314.6 Bond quality ratings and the change of
quality ratings for the electric utility industry
 The multivariateanalysis technique
developed by Pinches and Mingo for analyzing
industrial bond ratings has also been used to
determine bond quality ratings and their
associated changes for electric utilities.
Pinches, Singleton, and Jahakhani (1978) (PSJ)
used this technique to determine whether fixed
coverages were a major determinant of electric
utility bond ratings. Bhandari, Soldofsky, and
Boe (1979) (BSB) investigate whether or not a
multivariate discriminant model that incorporates
the recent levels, past levels, and the
instability of financial ratios can explain and
predict the quality rating changes of electric
utility bonds. 
 PSJ (1978) found that fixed coverage is the
only (and not the dominant) financial variable
that apparently influences the bond ratings
assigned to electric utility firms. Other
important variables are the climate of
regulation, total assets, return on total assets,
growth rate or net earnings, and construction
expenses/total assets.2 The major finding of
BSBs study is that the MDA method can be more
successful in predicting bond rating changes than
it had been predicting the bond ratings
themselves. These results have shed some light
for the utility regulation agency on the
determinants of bond ratings and the change of
bond ratings for electric utility industries.
324.7 Ohlsons and Shumways methods for Estimating
Default Probability
 X1 Natural log of (Total Assets/ GNP Implicit
Price Deflator Index). The index assumes a
base value of 100 for 1968  X2 (Total Liabilities/Total Assets)
 X3 (Current Assets Current
Liabilities)/Total Assets  X4 Current Assets/ Current Liabilities
 X5 One if total liabilities exceeds total
assets, zero otherwise  X6 Net income/total assets
 X7 Funds provided by operations/total
liabilities  X8 One if net income was negative for the last
two years, zero otherwise and  X9 (Net income in year t Net income in t1) /
(Absolute net income in year t Absolute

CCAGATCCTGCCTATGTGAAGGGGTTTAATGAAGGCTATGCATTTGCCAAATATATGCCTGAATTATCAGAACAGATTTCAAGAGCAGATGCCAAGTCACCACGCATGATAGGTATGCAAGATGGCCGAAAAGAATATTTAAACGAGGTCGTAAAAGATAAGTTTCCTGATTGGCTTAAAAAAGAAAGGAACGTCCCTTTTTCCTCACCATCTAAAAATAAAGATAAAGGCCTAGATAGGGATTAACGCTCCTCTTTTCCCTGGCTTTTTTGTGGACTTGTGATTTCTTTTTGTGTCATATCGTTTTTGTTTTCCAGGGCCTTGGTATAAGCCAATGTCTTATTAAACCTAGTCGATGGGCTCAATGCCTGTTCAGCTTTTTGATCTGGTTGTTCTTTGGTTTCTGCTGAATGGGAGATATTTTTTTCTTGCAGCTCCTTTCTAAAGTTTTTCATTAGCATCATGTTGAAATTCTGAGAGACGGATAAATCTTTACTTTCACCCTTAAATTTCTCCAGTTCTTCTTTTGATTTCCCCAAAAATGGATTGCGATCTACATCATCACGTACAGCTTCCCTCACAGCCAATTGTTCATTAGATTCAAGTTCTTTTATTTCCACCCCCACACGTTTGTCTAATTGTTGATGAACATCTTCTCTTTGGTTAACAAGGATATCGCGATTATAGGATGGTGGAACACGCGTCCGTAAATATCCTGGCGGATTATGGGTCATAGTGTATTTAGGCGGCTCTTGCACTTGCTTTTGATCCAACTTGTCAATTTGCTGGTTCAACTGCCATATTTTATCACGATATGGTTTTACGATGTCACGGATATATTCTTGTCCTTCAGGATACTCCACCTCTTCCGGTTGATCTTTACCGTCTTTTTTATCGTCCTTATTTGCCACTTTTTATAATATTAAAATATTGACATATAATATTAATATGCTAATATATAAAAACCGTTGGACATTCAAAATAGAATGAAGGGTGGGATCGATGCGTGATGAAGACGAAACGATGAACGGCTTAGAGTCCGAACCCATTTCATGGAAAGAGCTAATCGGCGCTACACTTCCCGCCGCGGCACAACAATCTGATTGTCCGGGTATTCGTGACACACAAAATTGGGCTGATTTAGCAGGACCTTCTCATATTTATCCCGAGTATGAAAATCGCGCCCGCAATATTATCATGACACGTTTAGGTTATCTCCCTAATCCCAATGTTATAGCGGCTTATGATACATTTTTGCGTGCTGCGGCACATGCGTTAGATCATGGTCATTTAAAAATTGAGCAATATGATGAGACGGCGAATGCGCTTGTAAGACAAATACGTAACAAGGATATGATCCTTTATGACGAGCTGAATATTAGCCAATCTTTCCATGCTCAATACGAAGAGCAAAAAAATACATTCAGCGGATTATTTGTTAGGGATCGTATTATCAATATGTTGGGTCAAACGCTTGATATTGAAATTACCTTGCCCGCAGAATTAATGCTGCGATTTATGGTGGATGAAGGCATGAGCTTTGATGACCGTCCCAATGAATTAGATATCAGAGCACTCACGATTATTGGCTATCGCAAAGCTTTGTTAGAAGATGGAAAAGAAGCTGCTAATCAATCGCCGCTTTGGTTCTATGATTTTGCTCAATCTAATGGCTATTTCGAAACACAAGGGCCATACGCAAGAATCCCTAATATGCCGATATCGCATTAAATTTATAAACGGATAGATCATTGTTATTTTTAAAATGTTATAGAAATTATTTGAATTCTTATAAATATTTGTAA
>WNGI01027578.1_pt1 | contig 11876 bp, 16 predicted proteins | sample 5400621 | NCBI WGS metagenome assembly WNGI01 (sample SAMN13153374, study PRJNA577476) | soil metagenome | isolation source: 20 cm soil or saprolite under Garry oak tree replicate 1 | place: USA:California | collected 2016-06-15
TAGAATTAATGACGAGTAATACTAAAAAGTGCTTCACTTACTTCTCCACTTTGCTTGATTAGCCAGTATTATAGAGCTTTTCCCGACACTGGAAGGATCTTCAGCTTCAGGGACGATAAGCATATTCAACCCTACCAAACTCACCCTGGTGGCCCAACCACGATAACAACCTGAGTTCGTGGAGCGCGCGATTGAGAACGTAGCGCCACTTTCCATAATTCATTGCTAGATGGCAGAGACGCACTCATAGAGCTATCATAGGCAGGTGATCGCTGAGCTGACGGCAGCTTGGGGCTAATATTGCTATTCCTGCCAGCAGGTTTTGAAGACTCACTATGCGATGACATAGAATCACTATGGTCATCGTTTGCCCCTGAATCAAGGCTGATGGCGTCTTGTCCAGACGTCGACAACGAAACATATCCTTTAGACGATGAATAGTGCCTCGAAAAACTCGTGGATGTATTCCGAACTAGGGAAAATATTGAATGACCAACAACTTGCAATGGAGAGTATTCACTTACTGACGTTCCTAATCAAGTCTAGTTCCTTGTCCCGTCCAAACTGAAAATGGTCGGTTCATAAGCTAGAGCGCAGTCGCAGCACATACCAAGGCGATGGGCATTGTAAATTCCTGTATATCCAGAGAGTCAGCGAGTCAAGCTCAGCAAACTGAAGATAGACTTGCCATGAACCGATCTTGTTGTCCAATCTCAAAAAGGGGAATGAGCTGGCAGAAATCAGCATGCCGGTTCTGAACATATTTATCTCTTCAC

net income in year t1).
334.7 Ohlsons and Shumways methods for Estimating
Default Probability



(4.8)  Where , P the
probability of bankruptcy.
344.7 Ohlsons and Shumways methods for Estimating
Default Probability


(4.9)  Where , P the
probability of bankruptcy 
 X1 Net Income/Total Assets
 X2 (Total Liabilities/Total Assets)
 X3 The logarithm of (each firms market
capitalization at the end of year prior
to the observation year / total market
capitalization of NYSE and AMEX market)  X4 Past excess return as the return of the
firm in year t1 minus the valueweighted
CRSP NYSE/AMEX index return in year t  1 and  X5 idiosyncratic standard deviation of each
firms stock returns. It is defined as the
standard deviation of the residual of a
regression which regresses each stocks
monthly returns in year t 1 on the
valueweighted NYSE/AMEX index return for the
same year.
354.8 Summary
 In this chapter, we have discussed
applications of two multivariate statistical
methods in discriminant analysis and factor
analysis. Examples of using twogroup
discriminant functions to perform credit
analysis, predict corporate bankruptcy, and
determine problem banks and distressed PL
insurers were discussed in detail. Basic
concepts of factor analysis were presented,
showing their application in determining useful
financial ratios. In addition, the combination
of factor analysis and discriminant analysis to
analyze industrial bond ratings was discussed.
Finally, Ohlsons and Shumways methods for
estimating default probability were discussed. 
 In sum, this chapter shows that multivariate
statistical methods can be used to do practical
financial analysis for both managers and
researchers.
36Appendix 4A. Jackknife method and its application
in MDA analysis
37Appendix 4A. Jackknife method and its application
in MDA analysis
TABLE 4.A.1 Original and jackknifed (standardized) discriminant functions TABLE 4.A.1 Original and jackknifed (standardized) discriminant functions TABLE 4.A.1 Original and jackknifed (standardized) discriminant functions TABLE 4.A.1 Original and jackknifed (standardized) discriminant functions TABLE 4.A.1 Original and jackknifed (standardized) discriminant functions TABLE 4.A.1 Original and jackknifed (standardized) discriminant functions TABLE 4.A.1 Original and jackknifed (standardized) discriminant functions
Discriminant Function Discriminant Function Discriminant Function Discriminant Function Discriminant Function Discriminant Function
1 1 2 2 3 3
Variable Coefficient Jackknifed Coefficient Coefficient Jackknifed Coefficient Coefficient Jackknifed Coefficient
X1 ?.936 ?.882 .131 .102 ?.365 ?.361
X2 .528 .461 1.073 .863 ?.216 ?.017
X3 .360 .352 ? .758 ?.541 ?.493 ?.516
X4 .023 .041 ?1.284 ?.888 .006 .012
X5 ?.283 ?.171 ?.529 ?.544 .335 .421
X6 .327 .302 ?.280 ?.067 ?.340 ?.320